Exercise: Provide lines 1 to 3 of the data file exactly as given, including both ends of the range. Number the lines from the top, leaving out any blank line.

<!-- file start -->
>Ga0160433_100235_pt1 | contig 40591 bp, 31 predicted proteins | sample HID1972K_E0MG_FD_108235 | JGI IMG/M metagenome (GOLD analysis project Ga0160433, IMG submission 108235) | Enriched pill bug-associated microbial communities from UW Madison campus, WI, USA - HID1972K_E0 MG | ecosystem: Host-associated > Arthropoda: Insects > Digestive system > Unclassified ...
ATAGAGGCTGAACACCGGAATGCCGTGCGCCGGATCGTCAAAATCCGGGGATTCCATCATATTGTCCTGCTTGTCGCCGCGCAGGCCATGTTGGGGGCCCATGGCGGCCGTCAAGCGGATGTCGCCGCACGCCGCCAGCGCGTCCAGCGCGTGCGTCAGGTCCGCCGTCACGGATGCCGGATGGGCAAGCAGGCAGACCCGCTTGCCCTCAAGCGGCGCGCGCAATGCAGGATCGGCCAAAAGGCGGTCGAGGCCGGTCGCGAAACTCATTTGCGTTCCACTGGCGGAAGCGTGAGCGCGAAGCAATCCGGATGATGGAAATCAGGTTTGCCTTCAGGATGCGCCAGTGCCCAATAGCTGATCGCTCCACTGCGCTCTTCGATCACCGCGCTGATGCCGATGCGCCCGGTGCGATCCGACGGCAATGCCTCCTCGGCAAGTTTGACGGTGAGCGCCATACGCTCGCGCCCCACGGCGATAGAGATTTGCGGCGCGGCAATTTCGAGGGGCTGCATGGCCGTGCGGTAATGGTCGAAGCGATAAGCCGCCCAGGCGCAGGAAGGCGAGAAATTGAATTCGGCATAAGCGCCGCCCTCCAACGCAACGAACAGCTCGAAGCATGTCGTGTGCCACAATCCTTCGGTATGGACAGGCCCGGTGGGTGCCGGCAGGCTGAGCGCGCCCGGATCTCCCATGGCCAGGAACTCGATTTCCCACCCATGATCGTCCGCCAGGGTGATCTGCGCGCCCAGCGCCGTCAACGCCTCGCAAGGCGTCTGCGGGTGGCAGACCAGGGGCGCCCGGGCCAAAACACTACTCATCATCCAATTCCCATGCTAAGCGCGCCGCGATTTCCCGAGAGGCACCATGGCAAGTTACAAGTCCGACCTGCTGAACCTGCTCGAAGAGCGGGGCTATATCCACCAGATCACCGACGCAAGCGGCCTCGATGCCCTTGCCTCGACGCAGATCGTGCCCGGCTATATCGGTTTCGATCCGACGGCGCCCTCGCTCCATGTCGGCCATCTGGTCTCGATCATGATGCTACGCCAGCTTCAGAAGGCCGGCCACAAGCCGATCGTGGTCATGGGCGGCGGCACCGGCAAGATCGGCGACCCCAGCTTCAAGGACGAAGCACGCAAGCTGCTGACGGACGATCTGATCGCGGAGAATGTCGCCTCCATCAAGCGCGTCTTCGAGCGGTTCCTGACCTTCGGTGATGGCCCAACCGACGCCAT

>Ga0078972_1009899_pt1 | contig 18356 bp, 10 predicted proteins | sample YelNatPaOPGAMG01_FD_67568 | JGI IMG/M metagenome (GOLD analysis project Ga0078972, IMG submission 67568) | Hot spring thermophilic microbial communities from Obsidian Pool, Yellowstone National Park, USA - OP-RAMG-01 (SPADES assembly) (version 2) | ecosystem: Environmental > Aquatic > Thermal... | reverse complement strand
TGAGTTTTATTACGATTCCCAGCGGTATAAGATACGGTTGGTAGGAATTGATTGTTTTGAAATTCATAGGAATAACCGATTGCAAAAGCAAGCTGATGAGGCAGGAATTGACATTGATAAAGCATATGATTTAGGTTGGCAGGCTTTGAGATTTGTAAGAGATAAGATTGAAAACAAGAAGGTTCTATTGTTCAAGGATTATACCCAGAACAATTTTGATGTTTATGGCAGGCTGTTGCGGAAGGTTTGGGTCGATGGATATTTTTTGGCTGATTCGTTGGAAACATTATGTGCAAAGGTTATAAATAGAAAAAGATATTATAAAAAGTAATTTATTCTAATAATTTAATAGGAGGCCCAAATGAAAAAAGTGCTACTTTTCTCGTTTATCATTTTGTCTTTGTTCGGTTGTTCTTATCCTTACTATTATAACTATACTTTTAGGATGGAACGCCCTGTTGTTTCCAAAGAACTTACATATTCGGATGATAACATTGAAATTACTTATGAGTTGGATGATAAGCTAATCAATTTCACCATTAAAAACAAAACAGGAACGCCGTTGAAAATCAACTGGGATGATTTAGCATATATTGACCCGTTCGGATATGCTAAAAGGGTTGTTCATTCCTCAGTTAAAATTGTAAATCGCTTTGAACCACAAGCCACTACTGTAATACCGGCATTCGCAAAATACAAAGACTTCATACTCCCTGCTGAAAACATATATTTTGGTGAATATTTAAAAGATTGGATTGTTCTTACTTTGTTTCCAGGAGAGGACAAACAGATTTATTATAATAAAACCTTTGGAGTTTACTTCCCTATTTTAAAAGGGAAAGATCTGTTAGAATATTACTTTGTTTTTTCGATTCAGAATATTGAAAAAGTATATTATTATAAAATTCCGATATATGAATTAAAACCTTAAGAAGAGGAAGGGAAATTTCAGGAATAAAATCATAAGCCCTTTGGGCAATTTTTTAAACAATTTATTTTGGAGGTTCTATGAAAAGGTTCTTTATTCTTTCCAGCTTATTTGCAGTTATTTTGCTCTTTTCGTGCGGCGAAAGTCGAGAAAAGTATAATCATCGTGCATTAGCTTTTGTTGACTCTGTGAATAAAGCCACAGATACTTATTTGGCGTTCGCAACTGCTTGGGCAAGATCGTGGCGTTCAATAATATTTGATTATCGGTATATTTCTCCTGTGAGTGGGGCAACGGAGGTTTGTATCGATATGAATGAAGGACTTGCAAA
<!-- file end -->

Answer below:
>Ga0160433_100235_pt1 | contig 40591 bp, 31 predicted proteins | sample HID1972K_E0MG_FD_108235 | JGI IMG/M metagenome (GOLD analysis project Ga0160433, IMG submission 108235) | Enriched pill bug-associated microbial communities from UW Madison campus, WI, USA - HID1972K_E0 MG | ecosystem: Host-associated > Arthropoda: Insects > Digestive system > Unclassified ...
ATAGAGGCTGAACACCGGAATGCCGTGCGCCGGATCGTCAAAATCCGGGGATTCCATCATATTGTCCTGCTTGTCGCCGCGCAGGCCATGTTGGGGGCCCATGGCGGCCGTCAAGCGGATGTCGCCGCACGCCGCCAGCGCGTCCAGCGCGTGCGTCAGGTCCGCCGTCACGGATGCCGGATGGGCAAGCAGGCAGACCCGCTTGCCCTCAAGCGGCGCGCGCAATGCAGGATCGGCCAAAAGGCGGTCGAGGCCGGTCGCGAAACTCATTTGCGTTCCACTGGCGGAAGCGTGAGCGCGAAGCAATCCGGATGATGGAAATCAGGTTTGCCTTCAGGATGCGCCAGTGCCCAATAGCTGATCGCTCCACTGCGCTCTTCGATCACCGCGCTGATGCCGATGCGCCCGGTGCGATCCGACGGCAATGCCTCCTCGGCAAGTTTGACGGTGAGCGCCATACGCTCGCGCCCCACGGCGATAGAGATTTGCGGCGCGGCAATTTCGAGGGGCTGCATGGCCGTGCGGTAATGGTCGAAGCGATAAGCCGCCCAGGCGCAGGAAGGCGAGAAATTGAATTCGGCATAAGCGCCGCCCTCCAACGCAACGAACAGCTCGAAGCATGTCGTGTGCCACAATCCTTCGGTATGGACAGGCCCGGTGGGTGCCGGCAGGCTGAGCGCGCCCGGATCTCCCATGGCCAGGAACTCGATTTCCCACCCATGATCGTCCGCCAGGGTGATCTGCGCGCCCAGCGCCGTCAACGCCTCGCAAGGCGTCTGCGGGTGGCAGACCAGGGGCGCCCGGGCCAAAACACTACTCATCATCCAATTCCCATGCTAAGCGCGCCGCGATTTCCCGAGAGGCACCATGGCAAGTTACAAGTCCGACCTGCTGAACCTGCTCGAAGAGCGGGGCTATATCCACCAGATCACCGACGCAAGCGGCCTCGATGCCCTTGCCTCGACGCAGATCGTGCCCGGCTATATCGGTTTCGATCCGACGGCGCCCTCGCTCCATGTCGGCCATCTGGTCTCGATCATGATGCTACGCCAGCTTCAGAAGGCCGGCCACAAGCCGATCGTGGTCATGGGCGGCGGCACCGGCAAGATCGGCGACCCCAGCTTCAAGGACGAAGCACGCAAGCTGCTGACGGACGATCTGATCGCGGAGAATGTCGCCTCCATCAAGCGCGTCTTCGAGCGGTTCCTGACCTTCGGTGATGGCCCAACCGACGCCAT

>Ga0078972_1009899_pt1 | contig 18356 bp, 10 predicted proteins | sample YelNatPaOPGAMG01_FD_67568 | JGI IMG/M metagenome (GOLD analysis project Ga0078972, IMG submission 67568) | Hot spring thermophilic microbial communities from Obsidian Pool, Yellowstone National Park, USA - OP-RAMG-01 (SPADES assembly) (version 2) | ecosystem: Environmental > Aquatic > Thermal... | reverse complement strand